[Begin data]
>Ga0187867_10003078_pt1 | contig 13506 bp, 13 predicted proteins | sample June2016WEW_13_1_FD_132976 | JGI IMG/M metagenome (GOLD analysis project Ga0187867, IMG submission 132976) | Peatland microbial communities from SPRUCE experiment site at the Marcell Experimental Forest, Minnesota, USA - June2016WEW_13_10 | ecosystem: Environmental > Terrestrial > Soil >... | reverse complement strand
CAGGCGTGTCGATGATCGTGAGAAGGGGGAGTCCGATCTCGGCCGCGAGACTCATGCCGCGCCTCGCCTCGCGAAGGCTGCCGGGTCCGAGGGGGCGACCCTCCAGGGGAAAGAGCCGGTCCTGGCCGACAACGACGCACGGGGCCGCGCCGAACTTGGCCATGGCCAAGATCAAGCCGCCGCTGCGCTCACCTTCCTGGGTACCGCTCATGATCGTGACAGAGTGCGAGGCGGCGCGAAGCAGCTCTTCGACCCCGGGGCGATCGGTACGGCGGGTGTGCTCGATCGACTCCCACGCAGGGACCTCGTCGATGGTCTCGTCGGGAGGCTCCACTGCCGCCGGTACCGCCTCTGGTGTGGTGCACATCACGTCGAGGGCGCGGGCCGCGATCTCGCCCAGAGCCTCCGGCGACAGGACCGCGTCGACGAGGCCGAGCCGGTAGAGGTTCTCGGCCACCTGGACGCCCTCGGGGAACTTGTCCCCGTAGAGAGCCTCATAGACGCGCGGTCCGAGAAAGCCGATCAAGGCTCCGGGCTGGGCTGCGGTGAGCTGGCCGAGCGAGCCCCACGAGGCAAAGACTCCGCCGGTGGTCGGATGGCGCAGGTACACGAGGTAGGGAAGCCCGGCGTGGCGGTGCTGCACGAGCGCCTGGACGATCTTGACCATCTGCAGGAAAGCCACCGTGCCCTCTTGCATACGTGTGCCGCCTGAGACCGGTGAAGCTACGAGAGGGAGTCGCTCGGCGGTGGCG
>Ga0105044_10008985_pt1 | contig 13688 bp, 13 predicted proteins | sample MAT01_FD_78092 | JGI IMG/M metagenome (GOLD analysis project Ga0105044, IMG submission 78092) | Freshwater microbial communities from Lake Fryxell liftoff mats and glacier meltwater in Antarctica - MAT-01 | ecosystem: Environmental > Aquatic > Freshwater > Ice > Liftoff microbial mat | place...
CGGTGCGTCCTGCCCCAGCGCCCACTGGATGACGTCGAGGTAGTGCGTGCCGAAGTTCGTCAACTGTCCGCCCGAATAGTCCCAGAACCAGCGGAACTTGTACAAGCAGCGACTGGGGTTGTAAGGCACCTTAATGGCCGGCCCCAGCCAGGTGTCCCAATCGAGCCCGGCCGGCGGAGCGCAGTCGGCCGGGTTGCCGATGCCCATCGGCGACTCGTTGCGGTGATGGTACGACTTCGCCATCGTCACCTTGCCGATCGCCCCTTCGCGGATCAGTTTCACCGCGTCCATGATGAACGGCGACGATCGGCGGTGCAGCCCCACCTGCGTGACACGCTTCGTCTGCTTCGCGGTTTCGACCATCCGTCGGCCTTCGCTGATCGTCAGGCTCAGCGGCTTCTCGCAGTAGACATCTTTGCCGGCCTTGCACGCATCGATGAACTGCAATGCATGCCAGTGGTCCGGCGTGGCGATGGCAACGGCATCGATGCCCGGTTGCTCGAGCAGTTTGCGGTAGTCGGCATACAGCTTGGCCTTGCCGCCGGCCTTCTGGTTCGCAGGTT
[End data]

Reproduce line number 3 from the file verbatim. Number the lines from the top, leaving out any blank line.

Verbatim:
>Ga0105044_10008985_pt1 | contig 13688 bp, 13 predicted proteins | sample MAT01_FD_78092 | JGI IMG/M metagenome (GOLD analysis project Ga0105044, IMG submission 78092) | Freshwater microbial communities from Lake Fryxell liftoff mats and glacier meltwater in Antarctica - MAT-01 | ecosystem: Environmental > Aquatic > Freshwater > Ice > Liftoff microbial mat | place...